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CONTEST: Take Home Seven Great Reads on Reconciliation

One Tyee reader will get a bundle of books to continue their learning journey about colonization and its impacts.

First United 6 Dec 2023The Tyee

On Nov. 6, First United marked a significant milestone in our redevelopment project at 320 E. Hastings — the start of foundation work for our new building. On that day, we were joined on site by over 70 witnesses for a ground blessing and copper plate burial ceremony led by Musqueam Elder Shane Pointe.

The project is an important part of our commitment to putting reconciliation in action by centring reconciliation in our work, our organizational learning, and in the spaces we create.

If you’re also working to put reconciliation into action, we’d love to help by adding a few more Indigenous voices to your library.

As a low-barrier social service provider in the Downtown Eastside, we know that the legacies of colonization, generational trauma and ongoing institutional racism are deeply felt in this neighbourhood.

That’s why we’re working directly with Indigenous designers, artists and consultants to incorporate Indigenous art and cultural elements into the interior and exterior design of our new building in respectful and appropriate ways. We’re also ensuring that program spaces, like the interfaith sacred space and the outdoor deck, are suitable and welcoming for traditional Indigenous ceremonies.

The new First United will be a four-floor, 40,000 square foot facility purpose-built for our work and the needs of the community. We need to raise $37 million, entirely through donations, and we have approximately $9.4 million left to raise through our First Forward Building Connections Campaign.

Instead of naming opportunities, donors can offer dedications for spaces that will be named after the Indigenous and spiritual roots of the land and Indigenous leaders. This is one of the most progressive naming policies undertaken in Vancouver that puts reconciliation front and centre in the fundraising and philanthropic space.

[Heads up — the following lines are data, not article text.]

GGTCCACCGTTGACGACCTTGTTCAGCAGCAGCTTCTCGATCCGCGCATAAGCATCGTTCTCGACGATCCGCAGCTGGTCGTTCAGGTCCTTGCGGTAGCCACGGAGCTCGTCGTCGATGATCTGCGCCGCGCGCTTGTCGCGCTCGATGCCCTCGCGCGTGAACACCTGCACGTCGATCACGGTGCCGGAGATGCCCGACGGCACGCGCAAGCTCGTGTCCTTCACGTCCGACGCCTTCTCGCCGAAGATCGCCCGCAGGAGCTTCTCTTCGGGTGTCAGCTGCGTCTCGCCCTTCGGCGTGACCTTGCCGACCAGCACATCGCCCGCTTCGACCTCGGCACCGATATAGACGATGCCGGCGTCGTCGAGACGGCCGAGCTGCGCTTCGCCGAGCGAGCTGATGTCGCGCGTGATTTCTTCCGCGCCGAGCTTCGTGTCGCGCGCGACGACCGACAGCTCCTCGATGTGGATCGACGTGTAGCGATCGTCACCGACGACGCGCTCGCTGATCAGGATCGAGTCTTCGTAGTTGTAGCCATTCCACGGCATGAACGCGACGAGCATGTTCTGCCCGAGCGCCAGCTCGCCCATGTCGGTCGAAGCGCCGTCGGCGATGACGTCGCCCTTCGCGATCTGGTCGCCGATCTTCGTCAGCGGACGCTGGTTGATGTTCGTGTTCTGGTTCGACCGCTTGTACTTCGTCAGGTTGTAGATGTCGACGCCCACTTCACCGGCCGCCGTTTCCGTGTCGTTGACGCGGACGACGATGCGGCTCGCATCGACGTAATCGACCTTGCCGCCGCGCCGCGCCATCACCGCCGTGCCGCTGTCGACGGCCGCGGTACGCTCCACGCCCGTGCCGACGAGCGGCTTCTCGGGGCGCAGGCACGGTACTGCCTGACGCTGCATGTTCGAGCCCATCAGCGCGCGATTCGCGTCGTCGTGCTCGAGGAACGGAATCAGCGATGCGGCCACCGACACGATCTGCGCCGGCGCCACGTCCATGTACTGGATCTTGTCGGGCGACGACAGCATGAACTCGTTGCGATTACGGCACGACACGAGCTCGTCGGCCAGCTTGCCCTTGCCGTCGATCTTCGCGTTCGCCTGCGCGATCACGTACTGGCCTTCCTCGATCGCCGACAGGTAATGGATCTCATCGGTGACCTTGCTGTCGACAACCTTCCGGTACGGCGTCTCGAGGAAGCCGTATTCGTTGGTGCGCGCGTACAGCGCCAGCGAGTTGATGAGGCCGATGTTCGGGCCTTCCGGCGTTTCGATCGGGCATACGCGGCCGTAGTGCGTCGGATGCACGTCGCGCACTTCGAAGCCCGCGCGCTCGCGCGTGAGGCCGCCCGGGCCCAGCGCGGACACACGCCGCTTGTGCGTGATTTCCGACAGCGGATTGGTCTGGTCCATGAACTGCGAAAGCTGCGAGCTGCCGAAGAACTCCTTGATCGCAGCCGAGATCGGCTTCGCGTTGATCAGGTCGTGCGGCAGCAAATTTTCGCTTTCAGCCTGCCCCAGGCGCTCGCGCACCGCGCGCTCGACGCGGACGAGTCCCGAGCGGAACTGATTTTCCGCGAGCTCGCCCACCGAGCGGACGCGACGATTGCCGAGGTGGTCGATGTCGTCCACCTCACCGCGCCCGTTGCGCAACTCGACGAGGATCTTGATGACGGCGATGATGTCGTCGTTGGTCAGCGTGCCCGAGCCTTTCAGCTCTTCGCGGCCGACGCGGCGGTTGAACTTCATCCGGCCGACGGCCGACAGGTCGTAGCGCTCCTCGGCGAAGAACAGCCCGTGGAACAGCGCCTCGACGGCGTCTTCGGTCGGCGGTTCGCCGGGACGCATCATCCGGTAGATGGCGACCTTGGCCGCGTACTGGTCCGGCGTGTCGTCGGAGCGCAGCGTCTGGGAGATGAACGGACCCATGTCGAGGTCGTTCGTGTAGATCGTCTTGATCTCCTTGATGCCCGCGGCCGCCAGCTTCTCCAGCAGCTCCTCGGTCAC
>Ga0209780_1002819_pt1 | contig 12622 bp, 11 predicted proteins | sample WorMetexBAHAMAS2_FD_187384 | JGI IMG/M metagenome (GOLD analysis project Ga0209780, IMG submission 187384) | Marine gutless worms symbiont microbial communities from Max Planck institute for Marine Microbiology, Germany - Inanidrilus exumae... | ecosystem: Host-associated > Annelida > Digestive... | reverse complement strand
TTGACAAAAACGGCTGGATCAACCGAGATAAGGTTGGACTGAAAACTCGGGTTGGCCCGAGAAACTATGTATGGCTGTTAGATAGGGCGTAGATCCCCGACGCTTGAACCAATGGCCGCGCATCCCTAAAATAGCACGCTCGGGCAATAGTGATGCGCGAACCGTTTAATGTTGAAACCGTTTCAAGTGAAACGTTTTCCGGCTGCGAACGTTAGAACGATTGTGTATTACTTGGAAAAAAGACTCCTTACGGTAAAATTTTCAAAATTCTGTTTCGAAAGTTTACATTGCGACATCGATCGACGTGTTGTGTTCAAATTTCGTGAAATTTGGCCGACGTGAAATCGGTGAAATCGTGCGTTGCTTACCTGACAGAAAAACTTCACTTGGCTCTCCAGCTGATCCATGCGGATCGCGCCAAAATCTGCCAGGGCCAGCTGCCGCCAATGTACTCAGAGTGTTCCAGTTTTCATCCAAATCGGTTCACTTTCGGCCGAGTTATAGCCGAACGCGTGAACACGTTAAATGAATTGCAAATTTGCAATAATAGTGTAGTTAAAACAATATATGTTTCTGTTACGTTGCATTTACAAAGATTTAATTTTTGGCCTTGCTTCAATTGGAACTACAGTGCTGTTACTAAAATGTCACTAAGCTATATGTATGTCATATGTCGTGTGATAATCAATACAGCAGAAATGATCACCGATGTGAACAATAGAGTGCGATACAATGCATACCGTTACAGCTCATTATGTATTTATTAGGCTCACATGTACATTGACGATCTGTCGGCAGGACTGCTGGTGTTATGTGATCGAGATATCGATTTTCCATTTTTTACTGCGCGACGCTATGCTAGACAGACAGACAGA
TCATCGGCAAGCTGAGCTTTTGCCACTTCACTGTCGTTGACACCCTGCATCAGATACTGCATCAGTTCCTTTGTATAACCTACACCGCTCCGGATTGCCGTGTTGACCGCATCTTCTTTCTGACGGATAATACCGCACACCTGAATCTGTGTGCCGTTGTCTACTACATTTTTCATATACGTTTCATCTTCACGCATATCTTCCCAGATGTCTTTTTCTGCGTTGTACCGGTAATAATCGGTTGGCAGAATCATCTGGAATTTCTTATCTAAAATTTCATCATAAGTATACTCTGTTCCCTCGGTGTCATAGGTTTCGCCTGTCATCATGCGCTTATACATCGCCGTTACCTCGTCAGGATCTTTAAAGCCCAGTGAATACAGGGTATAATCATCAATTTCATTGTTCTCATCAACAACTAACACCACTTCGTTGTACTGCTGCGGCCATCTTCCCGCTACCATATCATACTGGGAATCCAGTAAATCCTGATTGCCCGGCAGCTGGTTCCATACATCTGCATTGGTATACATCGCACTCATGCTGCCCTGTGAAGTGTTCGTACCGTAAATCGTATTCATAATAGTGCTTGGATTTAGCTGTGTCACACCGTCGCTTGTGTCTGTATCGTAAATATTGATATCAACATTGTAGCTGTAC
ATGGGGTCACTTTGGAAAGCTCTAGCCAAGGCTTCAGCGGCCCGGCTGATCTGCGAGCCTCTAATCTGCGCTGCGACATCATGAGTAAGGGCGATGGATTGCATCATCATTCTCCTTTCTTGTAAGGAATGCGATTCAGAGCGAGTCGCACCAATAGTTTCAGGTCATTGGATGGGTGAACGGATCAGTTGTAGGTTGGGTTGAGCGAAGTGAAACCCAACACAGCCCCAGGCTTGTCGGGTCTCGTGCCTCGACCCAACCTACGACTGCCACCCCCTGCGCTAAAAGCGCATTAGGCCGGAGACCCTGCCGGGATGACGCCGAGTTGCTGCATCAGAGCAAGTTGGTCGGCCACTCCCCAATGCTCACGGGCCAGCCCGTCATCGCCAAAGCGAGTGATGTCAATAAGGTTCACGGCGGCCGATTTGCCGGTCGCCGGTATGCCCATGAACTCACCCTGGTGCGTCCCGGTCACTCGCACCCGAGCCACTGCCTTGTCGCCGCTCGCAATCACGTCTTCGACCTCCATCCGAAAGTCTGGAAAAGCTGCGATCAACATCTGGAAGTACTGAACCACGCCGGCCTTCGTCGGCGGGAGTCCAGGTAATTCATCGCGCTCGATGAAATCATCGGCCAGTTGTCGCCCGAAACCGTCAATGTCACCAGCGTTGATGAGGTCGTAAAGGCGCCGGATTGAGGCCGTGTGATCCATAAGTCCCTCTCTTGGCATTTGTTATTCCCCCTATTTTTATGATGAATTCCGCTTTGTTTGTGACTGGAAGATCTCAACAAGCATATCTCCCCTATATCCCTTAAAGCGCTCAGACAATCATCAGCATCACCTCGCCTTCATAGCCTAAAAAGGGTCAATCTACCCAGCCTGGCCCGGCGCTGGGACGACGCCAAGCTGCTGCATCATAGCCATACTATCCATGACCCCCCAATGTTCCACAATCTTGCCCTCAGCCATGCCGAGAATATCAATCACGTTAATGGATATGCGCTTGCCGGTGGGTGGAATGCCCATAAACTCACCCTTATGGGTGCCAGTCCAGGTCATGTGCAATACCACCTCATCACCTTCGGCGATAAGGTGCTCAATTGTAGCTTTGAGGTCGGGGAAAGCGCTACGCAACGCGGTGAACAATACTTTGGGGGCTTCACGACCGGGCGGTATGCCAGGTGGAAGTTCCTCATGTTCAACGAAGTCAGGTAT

We’ve also leased our air parcels and are collaborating with all three levels of government to enable the development of an additional seven floors (103 units) of below-market housing for Indigenous people to be constructed on site. Those floors will be operated by our housing partner, Lu’ma Native Housing Society, and tenants will have access to all First United services and amenities.

Reconciliation is an ongoing process, and our new building is just one part of a much larger journey of learning, action and advocacy.

If you’re ready to start — or continue — your personal journey along the path of truth and reconciliation, we’d like to support you.

Enter below to win a selection of books drawn from our Truth and Reconciliation booklist, which features seven titles addressing the topics of residential schools, missing and murdered Indigenous women and girls, Two-spirit and Indigiqueer issues, and more.

The seven books in this package, spanning a range of genres, are:

Moonshot: The Indigenous Comics Collection (Vol. 2)
Edited by Hope Nicholson

Five Little Indians
By Michelle Good

21 Things You May Not Know about the Indian Act
By Bob Joseph

My Name Is Seepeetza
By Shirley Sterling and Tomson Highway

They Called Me Number One: Secrets and Survival at an Indian Residential School
By Bev Sellars

Highway of Tears: A True Story of Racism, Indifference and the Pursuit of Justice for Missing and Murdered Indigenous Women and Girls
By Jessica McDiarmid

Love After the End: An Anthology of Two-Spirit and Indigiqueer Speculative Fiction
Edited by Joshua Whitehead

Books will be available for pick-up or drop-off in Vancouver or can be mailed via Canada Post to locations within British Columbia.

Enter to win below.

Fill out my online form.

First United

First United provides essential community services, advocacy and healing in the face of the often-intersecting challenges of extreme poverty, historical and personal trauma, mental illness, addiction and oppression in Vancouver’s Downtown Eastside. Responding directly to community needs, our inclusive, low-barrier services strive to offer dignity, create belonging and seek justice.  [Tyee]

Read more: Indigenous, Books

This article is part of a Tyee Presents initiative. Tyee Presents is the special sponsored content section within The Tyee where we highlight contests, events and other initiatives that are either put on by us or by our select partners. The Tyee does not and cannot vouch for or endorse products advertised on The Tyee. We choose our partners carefully and consciously, to fit with The Tyee’s reputation as B.C.’s Home for News, Culture and Solutions. Learn more about Tyee Presents here.

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